The Dent Medal, struck in memory of the distinguished scholar and musician Edward J. Dent (1876-1957), has been awarded by the Royal Musical Association annually since 1961 to recipients selected for their outstanding contribution to musicology. A list of candidates is drawn up by the Council of the Association and the Directorium of the International Musicological Society.
The Dent Medal for 2021 is awarded to Laura Tunbridge.
Laura Tunbridge completed her PhD at Princeton in 2002 and subsequently held lectureships at the Universities of Reading and Manchester. She is currently Professor of Music at the University of Oxford and is Henfrey Fellow and Tutor in Music at St Catherine’s College.
Tunbridge’s research has focused primarily on German repertoires of the nineteenth- and twentieth centuries. She did much to challenge the reception of Schumann with her first monograph Schumann’s Late Style (Cambridge University Press, 2007) and co-edited collection Rethinking Schumann (Oxford University Press, 2011), and has subsequently made a major contribution to the history of song with the monographs The Song Cycle (Cambridge University Press, 2010) and Singing in the Age of Anxiety: Lieder Performance in New York and London between the World Wars (Chicago, 2018), and the co-edited collections German Song Onstage (Indiana University Press, 2020) and Song Beyond the Nation: Translation, Transnationalism, Performance (Oxford University Press, 2021). Her most recent book, Beethoven: A Life In Nine Pieces (Viking, 2020), has been warmly received across a broad media spectrum, winning the ‘Best Composer Biography’ award from Presto Books in 2021.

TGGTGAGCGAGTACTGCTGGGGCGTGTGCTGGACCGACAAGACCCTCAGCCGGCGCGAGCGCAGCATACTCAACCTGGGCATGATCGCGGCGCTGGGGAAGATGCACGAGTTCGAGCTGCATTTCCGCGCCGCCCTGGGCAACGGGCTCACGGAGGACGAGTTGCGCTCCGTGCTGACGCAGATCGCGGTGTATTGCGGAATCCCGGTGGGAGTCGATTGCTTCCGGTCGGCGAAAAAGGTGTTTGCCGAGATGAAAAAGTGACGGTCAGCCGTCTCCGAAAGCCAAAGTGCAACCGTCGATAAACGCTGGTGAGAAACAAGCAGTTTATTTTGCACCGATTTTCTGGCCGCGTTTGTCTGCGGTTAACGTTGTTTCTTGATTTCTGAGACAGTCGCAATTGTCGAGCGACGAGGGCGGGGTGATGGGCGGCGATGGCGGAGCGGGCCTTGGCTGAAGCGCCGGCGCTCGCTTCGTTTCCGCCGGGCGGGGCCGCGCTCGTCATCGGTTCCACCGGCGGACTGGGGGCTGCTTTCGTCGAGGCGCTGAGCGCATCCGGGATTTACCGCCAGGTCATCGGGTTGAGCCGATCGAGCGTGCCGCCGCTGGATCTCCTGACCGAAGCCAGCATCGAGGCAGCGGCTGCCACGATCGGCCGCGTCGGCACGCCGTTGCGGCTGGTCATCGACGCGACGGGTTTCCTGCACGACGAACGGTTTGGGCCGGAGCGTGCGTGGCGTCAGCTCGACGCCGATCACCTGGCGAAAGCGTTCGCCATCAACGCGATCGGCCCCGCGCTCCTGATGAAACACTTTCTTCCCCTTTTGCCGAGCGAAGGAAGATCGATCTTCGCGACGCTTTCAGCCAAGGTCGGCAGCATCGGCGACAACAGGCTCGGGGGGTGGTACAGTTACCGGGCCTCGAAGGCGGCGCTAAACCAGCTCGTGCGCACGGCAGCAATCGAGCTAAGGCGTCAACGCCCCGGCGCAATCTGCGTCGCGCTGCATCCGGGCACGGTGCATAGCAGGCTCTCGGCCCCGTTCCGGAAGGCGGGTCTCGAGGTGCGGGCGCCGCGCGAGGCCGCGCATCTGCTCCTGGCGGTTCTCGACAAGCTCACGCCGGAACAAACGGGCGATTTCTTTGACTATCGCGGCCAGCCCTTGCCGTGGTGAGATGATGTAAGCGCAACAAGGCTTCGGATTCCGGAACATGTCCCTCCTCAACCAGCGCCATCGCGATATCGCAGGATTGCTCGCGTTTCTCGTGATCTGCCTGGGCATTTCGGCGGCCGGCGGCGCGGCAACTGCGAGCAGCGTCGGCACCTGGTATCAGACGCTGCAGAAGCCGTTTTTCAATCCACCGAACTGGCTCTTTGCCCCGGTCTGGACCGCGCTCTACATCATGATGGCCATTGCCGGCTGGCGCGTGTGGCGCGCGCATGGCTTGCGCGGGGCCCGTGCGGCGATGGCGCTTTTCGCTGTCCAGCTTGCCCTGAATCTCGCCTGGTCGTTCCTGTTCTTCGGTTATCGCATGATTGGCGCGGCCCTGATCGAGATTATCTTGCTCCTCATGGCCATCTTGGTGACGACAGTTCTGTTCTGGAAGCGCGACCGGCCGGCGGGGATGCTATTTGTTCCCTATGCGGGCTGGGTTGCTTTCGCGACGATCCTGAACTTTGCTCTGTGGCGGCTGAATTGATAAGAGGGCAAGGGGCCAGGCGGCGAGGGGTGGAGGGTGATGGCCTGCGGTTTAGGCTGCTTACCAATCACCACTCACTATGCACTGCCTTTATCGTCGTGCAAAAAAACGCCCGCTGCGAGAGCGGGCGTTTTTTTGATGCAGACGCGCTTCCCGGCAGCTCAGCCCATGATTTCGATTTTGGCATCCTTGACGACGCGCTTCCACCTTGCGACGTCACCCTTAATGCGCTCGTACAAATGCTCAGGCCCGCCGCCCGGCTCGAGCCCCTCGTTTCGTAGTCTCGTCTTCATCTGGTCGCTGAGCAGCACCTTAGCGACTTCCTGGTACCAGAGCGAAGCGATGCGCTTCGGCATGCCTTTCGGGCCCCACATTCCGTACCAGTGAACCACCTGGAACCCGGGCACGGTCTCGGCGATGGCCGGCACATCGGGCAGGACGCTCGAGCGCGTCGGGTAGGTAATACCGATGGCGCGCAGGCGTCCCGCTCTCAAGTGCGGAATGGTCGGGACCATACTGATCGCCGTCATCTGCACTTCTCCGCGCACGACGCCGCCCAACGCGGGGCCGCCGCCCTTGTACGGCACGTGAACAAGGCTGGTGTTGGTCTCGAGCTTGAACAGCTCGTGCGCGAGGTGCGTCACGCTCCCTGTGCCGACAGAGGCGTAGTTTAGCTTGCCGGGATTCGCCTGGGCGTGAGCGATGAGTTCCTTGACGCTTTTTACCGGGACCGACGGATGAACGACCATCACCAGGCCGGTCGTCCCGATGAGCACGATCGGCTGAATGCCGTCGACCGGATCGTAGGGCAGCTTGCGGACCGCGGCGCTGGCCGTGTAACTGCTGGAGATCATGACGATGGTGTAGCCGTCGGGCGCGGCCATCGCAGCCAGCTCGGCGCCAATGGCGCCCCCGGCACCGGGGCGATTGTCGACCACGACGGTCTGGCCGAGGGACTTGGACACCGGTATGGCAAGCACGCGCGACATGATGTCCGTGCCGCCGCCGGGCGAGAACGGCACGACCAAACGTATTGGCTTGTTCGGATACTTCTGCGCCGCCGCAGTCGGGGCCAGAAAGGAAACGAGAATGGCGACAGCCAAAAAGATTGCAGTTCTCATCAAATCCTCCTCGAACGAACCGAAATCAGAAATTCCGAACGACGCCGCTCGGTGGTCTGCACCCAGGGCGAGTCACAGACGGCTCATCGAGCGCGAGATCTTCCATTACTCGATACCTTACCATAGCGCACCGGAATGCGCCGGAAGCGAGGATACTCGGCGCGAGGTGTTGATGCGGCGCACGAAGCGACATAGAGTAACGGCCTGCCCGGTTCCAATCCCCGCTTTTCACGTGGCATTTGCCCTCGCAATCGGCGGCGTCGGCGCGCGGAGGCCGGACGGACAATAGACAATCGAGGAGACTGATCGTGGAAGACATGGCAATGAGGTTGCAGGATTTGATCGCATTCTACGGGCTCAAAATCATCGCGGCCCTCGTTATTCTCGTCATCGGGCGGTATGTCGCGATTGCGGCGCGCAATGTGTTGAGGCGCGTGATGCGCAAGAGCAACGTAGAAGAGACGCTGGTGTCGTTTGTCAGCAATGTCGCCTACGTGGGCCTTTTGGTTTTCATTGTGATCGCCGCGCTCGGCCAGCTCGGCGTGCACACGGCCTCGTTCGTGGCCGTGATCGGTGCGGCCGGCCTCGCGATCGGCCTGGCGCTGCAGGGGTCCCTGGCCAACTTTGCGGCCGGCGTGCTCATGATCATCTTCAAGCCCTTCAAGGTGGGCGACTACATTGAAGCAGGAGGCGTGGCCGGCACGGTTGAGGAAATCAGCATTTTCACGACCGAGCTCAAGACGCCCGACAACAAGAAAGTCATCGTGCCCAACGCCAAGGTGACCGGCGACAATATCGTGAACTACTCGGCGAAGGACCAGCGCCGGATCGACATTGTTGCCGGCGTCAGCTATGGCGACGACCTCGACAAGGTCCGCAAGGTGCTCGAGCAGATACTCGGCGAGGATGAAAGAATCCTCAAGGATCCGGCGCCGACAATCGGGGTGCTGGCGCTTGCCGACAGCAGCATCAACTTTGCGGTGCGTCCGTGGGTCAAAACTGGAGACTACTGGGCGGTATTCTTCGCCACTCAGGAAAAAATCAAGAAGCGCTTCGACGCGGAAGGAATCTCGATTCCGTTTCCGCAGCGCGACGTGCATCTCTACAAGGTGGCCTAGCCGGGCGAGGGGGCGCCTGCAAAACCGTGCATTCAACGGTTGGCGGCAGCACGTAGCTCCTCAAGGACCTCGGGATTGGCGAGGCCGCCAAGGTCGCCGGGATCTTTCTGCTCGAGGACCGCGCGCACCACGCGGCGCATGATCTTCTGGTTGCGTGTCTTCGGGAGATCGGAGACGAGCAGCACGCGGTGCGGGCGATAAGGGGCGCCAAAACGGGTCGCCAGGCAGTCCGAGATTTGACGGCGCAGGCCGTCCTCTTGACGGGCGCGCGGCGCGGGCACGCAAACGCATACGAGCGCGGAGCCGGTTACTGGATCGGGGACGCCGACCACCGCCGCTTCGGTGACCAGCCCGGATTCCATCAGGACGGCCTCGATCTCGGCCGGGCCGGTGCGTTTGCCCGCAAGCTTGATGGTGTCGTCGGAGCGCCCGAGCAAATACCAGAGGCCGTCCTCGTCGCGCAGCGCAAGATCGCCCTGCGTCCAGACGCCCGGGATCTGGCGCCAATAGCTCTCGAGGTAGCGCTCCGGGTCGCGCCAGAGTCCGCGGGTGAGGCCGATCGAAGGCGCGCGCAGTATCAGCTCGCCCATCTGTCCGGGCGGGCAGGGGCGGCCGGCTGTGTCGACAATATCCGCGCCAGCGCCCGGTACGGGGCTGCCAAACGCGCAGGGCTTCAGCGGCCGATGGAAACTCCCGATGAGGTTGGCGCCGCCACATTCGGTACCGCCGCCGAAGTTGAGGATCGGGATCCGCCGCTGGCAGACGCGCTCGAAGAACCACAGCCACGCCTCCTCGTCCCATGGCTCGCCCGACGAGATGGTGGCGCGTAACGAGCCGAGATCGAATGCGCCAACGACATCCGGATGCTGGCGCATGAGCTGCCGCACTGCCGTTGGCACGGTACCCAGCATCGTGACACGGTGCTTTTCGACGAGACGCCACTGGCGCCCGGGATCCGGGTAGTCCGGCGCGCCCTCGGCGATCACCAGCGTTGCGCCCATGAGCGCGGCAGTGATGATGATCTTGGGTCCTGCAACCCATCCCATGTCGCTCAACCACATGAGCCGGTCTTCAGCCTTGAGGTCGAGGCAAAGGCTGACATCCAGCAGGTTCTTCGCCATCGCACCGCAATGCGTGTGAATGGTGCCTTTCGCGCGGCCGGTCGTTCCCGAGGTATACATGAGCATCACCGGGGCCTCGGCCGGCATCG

Tunbridge’s work is distinguished by her dedication to the historical specificity and contingency of musical meaning, whether unpicking the way that Schumann’s biography shaped the reception of his music, the role of recording technology in communicating the idea of a song cycle, or the agency of performers (or radio producers, or filmmakers) as they engage with and interpret repertoires we think we know. In The Song Cycle, this led Tunbridge to challenge musicologists to take seriously as song cycles concept albums by twentieth-century popular artists as disparate as Joni Mitchell and Radiohead alongside earlier, “classic” examples by Schubert and Schumann. Singing in the Age of Anxiety, meanwhile, is exemplary in its subtle, productive intertwining of performing and cultural histories.
Tunbridge’s scholarly achievements are particularly remarkable given the work she has also undertaken as an administrator and public intellectual. She was editor of the Journal of the Royal Musical Association from 2013-2018; she was elected to the Directorium of the International Musicological Society in 2017; and she features regularly in the media. The widespread success of Beethoven: A Life in Nine Pieces has cemented Tunbridge’s standing as one of the most significant public musicologists in Britain today. It marks a milestone in a career distinguished by collegiality as well as impressive productivity.